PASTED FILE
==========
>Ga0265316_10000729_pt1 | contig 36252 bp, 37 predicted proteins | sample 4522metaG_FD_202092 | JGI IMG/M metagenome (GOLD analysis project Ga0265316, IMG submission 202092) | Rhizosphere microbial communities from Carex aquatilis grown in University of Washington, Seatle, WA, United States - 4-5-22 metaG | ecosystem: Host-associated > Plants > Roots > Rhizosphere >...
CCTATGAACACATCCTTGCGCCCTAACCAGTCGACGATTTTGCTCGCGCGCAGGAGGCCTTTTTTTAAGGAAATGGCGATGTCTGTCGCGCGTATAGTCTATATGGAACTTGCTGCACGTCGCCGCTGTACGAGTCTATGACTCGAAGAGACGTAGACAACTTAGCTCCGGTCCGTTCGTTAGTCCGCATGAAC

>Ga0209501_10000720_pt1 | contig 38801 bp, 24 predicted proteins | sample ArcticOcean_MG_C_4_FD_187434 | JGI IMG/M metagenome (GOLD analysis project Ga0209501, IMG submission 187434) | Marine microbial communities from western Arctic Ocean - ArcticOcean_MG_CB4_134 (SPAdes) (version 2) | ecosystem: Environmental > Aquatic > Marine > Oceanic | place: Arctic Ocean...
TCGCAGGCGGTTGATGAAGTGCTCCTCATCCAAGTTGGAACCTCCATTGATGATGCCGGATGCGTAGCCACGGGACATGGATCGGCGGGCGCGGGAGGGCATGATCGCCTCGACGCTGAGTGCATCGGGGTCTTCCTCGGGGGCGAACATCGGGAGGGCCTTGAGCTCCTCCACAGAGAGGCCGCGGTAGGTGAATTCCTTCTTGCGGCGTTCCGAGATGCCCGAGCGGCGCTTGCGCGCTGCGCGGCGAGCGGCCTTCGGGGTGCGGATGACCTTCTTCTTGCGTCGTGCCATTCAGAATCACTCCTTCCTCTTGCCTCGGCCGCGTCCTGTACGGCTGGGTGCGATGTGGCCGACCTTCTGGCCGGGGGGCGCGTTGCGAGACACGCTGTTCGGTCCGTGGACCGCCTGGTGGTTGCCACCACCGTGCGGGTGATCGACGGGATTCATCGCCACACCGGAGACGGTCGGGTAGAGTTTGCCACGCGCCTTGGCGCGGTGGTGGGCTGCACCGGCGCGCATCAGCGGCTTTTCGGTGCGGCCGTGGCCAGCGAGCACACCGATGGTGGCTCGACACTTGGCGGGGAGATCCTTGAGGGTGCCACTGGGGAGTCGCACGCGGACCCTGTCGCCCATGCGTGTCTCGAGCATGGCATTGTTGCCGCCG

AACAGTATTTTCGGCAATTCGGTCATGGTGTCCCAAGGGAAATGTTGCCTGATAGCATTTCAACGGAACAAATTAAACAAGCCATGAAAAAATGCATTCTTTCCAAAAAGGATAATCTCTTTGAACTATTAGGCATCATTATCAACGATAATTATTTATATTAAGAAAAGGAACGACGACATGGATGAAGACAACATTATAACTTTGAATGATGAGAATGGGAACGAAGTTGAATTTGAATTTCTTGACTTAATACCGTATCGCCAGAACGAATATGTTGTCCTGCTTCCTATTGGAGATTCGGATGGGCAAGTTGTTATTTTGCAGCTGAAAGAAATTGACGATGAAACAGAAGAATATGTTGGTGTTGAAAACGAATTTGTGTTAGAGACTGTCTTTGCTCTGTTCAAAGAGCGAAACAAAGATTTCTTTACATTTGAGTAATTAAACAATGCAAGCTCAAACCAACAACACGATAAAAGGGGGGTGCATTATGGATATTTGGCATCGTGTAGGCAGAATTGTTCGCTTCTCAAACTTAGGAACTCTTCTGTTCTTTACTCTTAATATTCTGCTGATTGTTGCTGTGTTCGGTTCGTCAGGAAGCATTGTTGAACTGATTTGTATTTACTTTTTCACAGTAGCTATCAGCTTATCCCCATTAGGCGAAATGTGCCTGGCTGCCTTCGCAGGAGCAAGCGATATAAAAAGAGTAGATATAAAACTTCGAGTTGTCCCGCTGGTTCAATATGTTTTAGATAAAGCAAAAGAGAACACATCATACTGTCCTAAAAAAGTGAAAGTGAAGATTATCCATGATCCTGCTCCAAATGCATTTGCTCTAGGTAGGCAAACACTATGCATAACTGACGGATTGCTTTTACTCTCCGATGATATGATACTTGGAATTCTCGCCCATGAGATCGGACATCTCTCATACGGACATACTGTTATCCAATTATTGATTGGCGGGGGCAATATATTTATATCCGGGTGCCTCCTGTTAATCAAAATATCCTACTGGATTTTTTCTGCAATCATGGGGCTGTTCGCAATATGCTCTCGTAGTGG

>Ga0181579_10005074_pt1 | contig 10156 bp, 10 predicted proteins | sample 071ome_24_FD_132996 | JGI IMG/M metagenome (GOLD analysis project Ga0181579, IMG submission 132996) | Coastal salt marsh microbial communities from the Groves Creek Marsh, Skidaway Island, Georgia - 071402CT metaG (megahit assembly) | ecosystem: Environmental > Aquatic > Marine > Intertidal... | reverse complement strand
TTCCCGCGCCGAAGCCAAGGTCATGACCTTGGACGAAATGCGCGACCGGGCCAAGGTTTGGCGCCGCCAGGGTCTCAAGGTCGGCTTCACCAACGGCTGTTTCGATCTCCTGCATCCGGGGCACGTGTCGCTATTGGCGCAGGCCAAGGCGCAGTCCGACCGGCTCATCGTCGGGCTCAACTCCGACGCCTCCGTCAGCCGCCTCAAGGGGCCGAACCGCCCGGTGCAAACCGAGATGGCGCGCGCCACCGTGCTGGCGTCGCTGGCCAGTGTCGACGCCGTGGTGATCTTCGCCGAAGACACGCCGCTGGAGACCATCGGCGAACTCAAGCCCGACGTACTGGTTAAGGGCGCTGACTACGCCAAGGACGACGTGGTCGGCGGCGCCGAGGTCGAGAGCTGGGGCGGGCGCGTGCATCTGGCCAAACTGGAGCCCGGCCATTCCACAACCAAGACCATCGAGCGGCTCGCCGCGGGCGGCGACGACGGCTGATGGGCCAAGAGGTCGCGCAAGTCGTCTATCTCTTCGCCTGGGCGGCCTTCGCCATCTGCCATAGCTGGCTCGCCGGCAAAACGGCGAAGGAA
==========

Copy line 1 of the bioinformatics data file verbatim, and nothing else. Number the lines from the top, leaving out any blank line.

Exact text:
>Ga0265316_10000729_pt1 | contig 36252 bp, 37 predicted proteins | sample 4522metaG_FD_202092 | JGI IMG/M metagenome (GOLD analysis project Ga0265316, IMG submission 202092) | Rhizosphere microbial communities from Carex aquatilis grown in University of Washington, Seatle, WA, United States - 4-5-22 metaG | ecosystem: Host-associated > Plants > Roots > Rhizosphere >...